Ancient lessons of bipedal locomotion | Science and life

Among animals, only man knows how to constantly walk on two legs. Of course, there are also jerboas and kangaroos, but they do not walk, they jump; for various reasons, they cannot move their legs one by one. Some monkeys can walk on their hind legs for quite a long time. But, one way or another, natural upright posture, or bipedalism, is an exclusively human ability. It is believed that the ancestors of people got to their feet only once, and this happened about 6 million years ago, after which their body began to adapt to a new way of movement. (Actually, the ancestors did not immediately become erect, and their bipedalism improved along with constructive anatomical changes.) The ability to keep the body straight, moving on two legs, appeared even before the human ancestors began to enlarge their brains and they learned how to make tools.

The most famous evidence of upright walking is the footprints found at Laetoli in northern Tanzania. They were found there back in the 70s of the last century. However, the footprints in Laetoli were of different types. Some of them, the most famous, are from legs that are very similar to those of modern people. But there were others, strange in shape, that betrayed a special manner of walking: they were left by someone who put their legs crosswise, that is, with each step, the leg went forward and sideways, crossing the line of movement. According to one of the versions, these traces were left by some ancient relative of man, a primate from the Hominin subfamily, but not the one that left other, “normal” traces. According to another hypothesis, they were left by a bear, who decided to walk on its hind legs. The comparison with the bear may seem surprising – after all, the human footprint is different from the bearish one. But, firstly, traces in Laetoli were not left by people, not Homo, and some great apes, albeit more humanoid than chimpanzees. Secondly, these tracks are several million years old. Thirdly, the bear’s legs are so arranged that the trace of the bear’s right foot is somewhat similar to the trace of the primate’s left foot. And in this case, you do not need to rack your brains over the strange gait crosswise.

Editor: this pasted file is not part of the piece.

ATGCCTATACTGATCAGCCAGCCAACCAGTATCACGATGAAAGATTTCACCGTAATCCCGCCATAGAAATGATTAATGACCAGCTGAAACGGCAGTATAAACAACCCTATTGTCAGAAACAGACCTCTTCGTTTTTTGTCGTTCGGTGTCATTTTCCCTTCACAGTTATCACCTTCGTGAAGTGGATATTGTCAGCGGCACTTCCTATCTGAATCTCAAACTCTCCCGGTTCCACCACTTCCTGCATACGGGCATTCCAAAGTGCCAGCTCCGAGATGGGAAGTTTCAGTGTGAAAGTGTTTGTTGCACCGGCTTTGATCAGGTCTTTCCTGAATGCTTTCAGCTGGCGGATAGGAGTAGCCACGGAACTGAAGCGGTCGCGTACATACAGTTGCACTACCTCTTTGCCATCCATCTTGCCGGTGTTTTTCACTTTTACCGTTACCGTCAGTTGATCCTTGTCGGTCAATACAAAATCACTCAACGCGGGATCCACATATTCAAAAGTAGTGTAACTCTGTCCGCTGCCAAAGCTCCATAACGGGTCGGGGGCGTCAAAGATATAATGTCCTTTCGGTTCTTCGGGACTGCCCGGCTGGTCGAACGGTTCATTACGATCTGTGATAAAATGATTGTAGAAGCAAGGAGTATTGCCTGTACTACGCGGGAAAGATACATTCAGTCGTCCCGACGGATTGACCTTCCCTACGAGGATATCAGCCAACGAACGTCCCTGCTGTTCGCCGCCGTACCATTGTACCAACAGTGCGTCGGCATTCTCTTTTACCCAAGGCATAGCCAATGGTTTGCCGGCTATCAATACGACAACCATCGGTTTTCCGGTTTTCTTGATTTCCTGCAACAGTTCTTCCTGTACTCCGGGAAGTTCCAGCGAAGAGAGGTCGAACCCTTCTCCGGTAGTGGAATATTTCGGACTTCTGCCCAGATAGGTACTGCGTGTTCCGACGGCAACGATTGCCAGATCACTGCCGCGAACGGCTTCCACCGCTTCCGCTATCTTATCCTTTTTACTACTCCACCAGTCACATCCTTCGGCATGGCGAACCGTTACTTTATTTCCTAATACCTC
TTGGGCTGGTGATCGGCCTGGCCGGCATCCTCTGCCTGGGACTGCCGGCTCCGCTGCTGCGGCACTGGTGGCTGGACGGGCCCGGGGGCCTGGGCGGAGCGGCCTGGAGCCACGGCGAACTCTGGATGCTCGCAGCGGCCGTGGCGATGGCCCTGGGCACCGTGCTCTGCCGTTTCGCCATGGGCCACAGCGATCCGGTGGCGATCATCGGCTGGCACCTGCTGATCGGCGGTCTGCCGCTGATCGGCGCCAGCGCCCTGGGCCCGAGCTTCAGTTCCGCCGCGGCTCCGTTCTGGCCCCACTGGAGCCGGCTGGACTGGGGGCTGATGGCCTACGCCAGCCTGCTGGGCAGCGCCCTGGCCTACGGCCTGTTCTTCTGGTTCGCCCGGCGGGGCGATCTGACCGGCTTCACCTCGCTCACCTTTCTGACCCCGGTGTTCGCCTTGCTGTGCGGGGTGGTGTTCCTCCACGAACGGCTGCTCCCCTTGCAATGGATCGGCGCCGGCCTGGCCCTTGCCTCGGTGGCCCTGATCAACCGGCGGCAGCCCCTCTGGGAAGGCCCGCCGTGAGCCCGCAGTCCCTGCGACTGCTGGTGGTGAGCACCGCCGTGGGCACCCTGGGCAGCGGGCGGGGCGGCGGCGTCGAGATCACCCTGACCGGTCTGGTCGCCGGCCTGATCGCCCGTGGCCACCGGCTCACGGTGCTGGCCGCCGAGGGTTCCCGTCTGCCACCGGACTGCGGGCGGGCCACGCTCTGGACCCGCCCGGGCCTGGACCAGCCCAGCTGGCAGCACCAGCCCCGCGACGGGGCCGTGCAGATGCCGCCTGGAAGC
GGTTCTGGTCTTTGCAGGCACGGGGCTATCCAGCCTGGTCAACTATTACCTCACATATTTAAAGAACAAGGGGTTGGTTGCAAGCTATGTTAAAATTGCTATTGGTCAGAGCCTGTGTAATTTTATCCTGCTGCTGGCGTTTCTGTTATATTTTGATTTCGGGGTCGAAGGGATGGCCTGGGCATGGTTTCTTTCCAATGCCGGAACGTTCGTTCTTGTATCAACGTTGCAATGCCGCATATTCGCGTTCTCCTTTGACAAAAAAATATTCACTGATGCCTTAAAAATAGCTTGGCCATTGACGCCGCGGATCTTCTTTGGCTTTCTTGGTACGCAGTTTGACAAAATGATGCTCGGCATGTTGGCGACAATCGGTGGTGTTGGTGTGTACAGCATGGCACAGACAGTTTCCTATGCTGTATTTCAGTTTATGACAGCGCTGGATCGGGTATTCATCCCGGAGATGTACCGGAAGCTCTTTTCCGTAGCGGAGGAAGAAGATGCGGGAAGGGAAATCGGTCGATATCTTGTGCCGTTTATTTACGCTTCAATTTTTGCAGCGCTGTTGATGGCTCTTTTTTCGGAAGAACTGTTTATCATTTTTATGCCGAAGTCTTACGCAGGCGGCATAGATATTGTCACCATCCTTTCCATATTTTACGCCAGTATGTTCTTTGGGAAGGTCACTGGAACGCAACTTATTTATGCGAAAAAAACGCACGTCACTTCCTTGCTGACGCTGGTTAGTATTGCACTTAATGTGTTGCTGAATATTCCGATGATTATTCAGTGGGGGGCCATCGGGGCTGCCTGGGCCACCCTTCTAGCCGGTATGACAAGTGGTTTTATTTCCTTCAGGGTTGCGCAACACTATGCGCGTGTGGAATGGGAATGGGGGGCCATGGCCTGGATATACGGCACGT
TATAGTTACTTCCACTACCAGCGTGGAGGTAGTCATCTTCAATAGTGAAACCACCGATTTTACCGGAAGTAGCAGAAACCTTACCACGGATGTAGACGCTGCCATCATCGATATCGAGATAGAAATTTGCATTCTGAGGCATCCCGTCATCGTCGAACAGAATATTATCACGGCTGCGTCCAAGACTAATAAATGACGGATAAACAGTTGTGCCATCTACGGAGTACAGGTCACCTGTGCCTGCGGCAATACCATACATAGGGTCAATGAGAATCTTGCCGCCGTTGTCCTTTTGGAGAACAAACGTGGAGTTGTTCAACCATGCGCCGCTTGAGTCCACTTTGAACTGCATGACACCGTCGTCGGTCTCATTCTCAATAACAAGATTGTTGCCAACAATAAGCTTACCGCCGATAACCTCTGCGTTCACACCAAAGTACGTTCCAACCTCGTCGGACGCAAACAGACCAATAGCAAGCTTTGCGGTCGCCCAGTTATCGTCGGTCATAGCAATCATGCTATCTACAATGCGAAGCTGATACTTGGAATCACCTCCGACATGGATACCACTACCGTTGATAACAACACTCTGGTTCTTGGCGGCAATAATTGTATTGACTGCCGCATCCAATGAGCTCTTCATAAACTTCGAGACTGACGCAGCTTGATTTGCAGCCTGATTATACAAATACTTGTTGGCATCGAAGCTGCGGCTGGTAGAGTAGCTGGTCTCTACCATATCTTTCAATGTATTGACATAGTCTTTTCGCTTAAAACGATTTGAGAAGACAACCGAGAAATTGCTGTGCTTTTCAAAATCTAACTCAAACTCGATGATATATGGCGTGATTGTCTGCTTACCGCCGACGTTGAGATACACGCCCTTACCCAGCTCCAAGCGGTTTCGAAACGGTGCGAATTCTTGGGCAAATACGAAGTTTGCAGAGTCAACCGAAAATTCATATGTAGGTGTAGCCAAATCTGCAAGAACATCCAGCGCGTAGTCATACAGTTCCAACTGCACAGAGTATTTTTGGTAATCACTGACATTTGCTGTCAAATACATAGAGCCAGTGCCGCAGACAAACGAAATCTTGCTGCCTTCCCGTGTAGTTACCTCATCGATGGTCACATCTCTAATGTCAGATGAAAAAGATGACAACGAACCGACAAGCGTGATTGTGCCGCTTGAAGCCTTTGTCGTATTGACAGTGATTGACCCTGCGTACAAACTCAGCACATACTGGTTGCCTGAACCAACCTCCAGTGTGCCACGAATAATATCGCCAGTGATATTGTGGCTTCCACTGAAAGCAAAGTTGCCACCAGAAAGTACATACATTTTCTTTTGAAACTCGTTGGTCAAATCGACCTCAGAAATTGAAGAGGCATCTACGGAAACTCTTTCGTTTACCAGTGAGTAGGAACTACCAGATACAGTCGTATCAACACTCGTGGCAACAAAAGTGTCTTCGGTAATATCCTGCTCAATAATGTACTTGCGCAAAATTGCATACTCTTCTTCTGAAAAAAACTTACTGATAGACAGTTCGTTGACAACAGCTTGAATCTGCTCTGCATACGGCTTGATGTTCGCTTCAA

The strange footprints were forgotten for a long time, until new footprints in the same spirit were excavated in Laetoli, and these new footprints make it possible to assert with a high degree of certainty that they were still left by human relatives. Employees Dartmouth College, Ohio University and other research centers describe in Nature signs indicating that bipedal primates have left strange footprints. The thumb (first) toe and the second toe are almost the same in length, while the thumb pressed on the ground more than the second; the trace from the toes inextricably passes into the trace from the rest of the foot; primate heel mark is wide. At the same time, the big toe is so long that its owner could easily grab something with his foot, as modern monkeys do. In general, the tracks are unusually wide and at the same time short, which makes them unlike the tracks of any other hominins.


a) Cross tracks from Laetoli; b) the usual trail from Laetoli; c) a strange trail from Laetoli, shorter and wider; d) bear trail; f) chimpanzee footprint. (Photo: Nature, 2021).

Australopithecus left other traces in Laetoli Australopithecus afarensis, who is considered the ancestor of all other hominins, including humans. But the strange traces, old and new, were clearly not left by him. There are also other ancient humanoid footprints of 3.4 million years old found in Ethiopia – they differ from the Australopithecines and are somewhat similar to the strange footprints from Laetoli. Perhaps their traces from Ethiopia were left by the same species of humanoid hominins, which could stand on “grasping” hind legs and put them crosswise so as not to lose balance. Maybe these were different types. Or maybe they were left by some unusual Australopithecus afarensis… However, the authors of the work are inclined to believe that the unusual traces were left not by Australopithecus, but by someone else. In other words, not only those great apes whose descendants gave rise to humans, but also their relatives, experimented with upright walking – however, what kind of relatives they were, we do not yet know.


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